With my colleagues in the media excessively preoccupied with Treasurer Joe Hockey’s budget deficit reduction problems, I am more concerned about what could be our biggest economic problem — WOMEN!

Now I don’t want to be sexist here. In recent times, the definition has been broadened, but as I’m an economist, I think I might be able to get away with this discrimination for economic recovery purposes.

Let’s get out of dangerous territory quickly by revealing a little-exposed revelation in the Westpac consumer sentiment number released yesterday.

Despite the usual preoccupation of the media telling us that pessimistic consumers are outnumbering positive ones for a long time, the facts are that the index rose in November by 1.9% to 96.6. When it reaches 100, the pessimists will equal optimists, so we want to see it get over 100 ASAP.

A quick way of making this happen would be for the Government’s key economic ministers — PM, Treasurer and Finance Minister — to get on all of the talk shows and mainstream news and stop scaring the pants off women in particular!

The Westpac/Melbourne Institute research found that men, with an index reading of 97.6, are still more optimistic than women, who are at 95.6. But there are some better signs as the ladies index rose 3.6%. Men on the other hand, who have been more optimistic for some time, only rose by 0.1%.

Phil Ruthven, who founded the internationally respected IBISWorld research house, once pointed out that women are critical to economic growth. He jokes that they can cause recessions because their spending is more sensitive and reactive, while men tend to be steady spenders.
Other research shows that often women are the household money managers and they’re good investors, but they are much more cautious than men.

The American consulting firm, Rothstein Kass, found that hedge funds led by women outperformed the global hedge fund index by miles in 2012. In fact, hedge funds run by women made an 8.95% return, while the global hedge fund index returned 2.69%. That's well over three times higher returns compared to male-led funds. (www.womensagenda.com.au)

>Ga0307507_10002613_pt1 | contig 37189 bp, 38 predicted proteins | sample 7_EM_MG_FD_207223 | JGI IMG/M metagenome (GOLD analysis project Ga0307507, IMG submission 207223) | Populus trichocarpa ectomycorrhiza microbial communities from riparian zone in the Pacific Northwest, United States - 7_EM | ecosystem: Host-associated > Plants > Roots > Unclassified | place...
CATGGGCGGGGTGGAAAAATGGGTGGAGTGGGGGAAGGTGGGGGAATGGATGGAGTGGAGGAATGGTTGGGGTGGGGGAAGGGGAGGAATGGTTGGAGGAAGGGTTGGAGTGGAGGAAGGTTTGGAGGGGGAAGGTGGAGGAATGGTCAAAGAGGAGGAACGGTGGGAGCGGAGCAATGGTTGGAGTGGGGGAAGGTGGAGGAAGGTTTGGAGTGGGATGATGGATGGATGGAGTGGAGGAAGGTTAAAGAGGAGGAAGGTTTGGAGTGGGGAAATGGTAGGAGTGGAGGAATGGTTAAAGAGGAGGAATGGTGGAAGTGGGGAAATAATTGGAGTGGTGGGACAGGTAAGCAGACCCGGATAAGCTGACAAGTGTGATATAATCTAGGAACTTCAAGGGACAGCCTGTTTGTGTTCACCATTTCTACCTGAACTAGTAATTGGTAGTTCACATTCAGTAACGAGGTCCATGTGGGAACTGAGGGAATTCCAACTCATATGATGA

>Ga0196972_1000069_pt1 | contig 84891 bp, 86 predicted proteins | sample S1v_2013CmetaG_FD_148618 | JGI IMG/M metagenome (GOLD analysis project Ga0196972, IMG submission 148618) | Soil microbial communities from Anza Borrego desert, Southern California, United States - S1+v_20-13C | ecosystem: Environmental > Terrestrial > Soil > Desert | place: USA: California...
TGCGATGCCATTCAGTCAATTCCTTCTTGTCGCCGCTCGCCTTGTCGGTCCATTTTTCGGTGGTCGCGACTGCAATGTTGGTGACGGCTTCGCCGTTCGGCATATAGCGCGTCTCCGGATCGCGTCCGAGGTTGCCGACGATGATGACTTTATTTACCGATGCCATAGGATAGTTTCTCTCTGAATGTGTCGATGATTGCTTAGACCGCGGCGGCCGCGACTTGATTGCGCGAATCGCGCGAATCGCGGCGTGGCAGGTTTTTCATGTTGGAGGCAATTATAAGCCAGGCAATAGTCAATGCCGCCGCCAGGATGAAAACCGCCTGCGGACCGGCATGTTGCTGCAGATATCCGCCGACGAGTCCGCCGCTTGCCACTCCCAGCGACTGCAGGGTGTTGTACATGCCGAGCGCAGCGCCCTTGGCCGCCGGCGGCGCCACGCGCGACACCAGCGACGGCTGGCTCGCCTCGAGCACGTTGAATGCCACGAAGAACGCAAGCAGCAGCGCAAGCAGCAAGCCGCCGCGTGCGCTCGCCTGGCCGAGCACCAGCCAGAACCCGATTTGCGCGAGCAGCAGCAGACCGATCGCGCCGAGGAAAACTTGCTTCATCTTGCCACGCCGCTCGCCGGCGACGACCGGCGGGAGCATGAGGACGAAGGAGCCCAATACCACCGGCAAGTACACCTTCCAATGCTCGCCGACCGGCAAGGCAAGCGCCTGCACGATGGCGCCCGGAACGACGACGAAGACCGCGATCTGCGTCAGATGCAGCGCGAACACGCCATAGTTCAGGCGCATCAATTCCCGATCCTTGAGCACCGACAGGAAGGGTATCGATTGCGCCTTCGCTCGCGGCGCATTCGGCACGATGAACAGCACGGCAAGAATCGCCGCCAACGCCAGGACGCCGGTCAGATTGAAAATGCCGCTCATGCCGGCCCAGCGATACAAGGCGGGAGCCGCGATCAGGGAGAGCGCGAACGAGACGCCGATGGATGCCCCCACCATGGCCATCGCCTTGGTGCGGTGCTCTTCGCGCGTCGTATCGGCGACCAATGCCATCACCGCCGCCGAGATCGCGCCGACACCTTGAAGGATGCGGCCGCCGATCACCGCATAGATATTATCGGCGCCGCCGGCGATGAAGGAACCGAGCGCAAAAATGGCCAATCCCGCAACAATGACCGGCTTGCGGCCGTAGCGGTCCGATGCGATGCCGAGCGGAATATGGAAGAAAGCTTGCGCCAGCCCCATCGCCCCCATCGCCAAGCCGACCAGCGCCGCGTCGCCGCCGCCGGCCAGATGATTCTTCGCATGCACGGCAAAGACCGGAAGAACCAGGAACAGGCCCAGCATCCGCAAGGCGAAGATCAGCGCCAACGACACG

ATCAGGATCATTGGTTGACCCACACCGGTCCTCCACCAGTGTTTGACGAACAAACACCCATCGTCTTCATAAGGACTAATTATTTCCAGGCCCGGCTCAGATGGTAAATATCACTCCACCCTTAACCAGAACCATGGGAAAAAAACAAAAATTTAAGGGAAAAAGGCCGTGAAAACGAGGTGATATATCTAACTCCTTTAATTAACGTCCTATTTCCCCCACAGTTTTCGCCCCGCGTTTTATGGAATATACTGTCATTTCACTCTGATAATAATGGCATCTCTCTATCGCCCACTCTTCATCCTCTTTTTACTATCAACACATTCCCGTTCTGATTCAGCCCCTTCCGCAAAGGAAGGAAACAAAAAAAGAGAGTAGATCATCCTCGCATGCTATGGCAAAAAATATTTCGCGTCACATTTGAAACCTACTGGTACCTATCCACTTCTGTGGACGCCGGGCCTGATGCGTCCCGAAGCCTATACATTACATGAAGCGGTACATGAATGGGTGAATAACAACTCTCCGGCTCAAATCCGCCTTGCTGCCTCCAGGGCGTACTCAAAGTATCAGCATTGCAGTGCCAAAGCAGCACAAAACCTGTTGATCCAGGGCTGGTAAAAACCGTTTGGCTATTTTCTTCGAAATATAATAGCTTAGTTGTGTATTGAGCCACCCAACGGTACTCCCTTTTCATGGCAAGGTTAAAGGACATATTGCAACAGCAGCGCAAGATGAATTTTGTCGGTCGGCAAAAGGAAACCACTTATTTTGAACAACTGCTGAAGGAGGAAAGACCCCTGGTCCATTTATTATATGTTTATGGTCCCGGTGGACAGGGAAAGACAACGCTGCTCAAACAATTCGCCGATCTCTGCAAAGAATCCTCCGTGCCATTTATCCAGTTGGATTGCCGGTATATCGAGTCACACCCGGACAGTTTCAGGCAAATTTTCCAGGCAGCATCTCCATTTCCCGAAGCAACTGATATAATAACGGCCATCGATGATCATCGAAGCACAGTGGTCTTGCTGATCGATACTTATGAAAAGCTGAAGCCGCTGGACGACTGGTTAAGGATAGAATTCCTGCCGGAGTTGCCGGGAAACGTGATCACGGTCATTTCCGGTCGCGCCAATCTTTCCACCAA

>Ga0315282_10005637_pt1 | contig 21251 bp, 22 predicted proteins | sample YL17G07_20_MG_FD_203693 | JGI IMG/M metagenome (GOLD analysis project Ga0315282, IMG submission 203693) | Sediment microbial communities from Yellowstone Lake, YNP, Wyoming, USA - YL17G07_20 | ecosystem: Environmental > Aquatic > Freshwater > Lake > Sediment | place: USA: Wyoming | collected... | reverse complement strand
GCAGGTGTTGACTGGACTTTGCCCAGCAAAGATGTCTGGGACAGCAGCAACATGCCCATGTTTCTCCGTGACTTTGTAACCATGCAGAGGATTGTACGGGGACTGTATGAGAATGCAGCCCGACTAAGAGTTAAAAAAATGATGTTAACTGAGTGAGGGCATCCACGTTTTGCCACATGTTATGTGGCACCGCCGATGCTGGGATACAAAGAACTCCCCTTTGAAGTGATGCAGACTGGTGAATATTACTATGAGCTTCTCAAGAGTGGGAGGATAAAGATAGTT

Of course, I don’t want to be a finger pointer and blame women for our sluggish economy, because there are many reasons why cautious investors and spenders are refusing to take big risks, but many of them are being deprived of lots of the good economic news out there because they don’t make gripping headlines.

Economists don’t help by being excessively cautious, which the media quite rightly will run with, but it then gets consumed by normal media-addicted Australians — call them consumers and business owners — and it ultimately affects confidence readings, as well as actual spending.

Even the scariest economist in the world, Steve Keen, who is now Head of the School of Economics, History and Politics at Kingston University, London, says the Treasurer needs to get the economy growing to get the deficit down, and he should forget about spending cuts, at least while the economy is subdued. And this comes from a guy who is railing against too much debt right around the world!

Joe, Tony and Mathias need to get in touch with their feminine side and constituents, if only for economic reasons!

(In case you’re wondering, no big issues for stocks with the Dow Jones index down by almost three points while the S&P 500 index lost 0.1%.)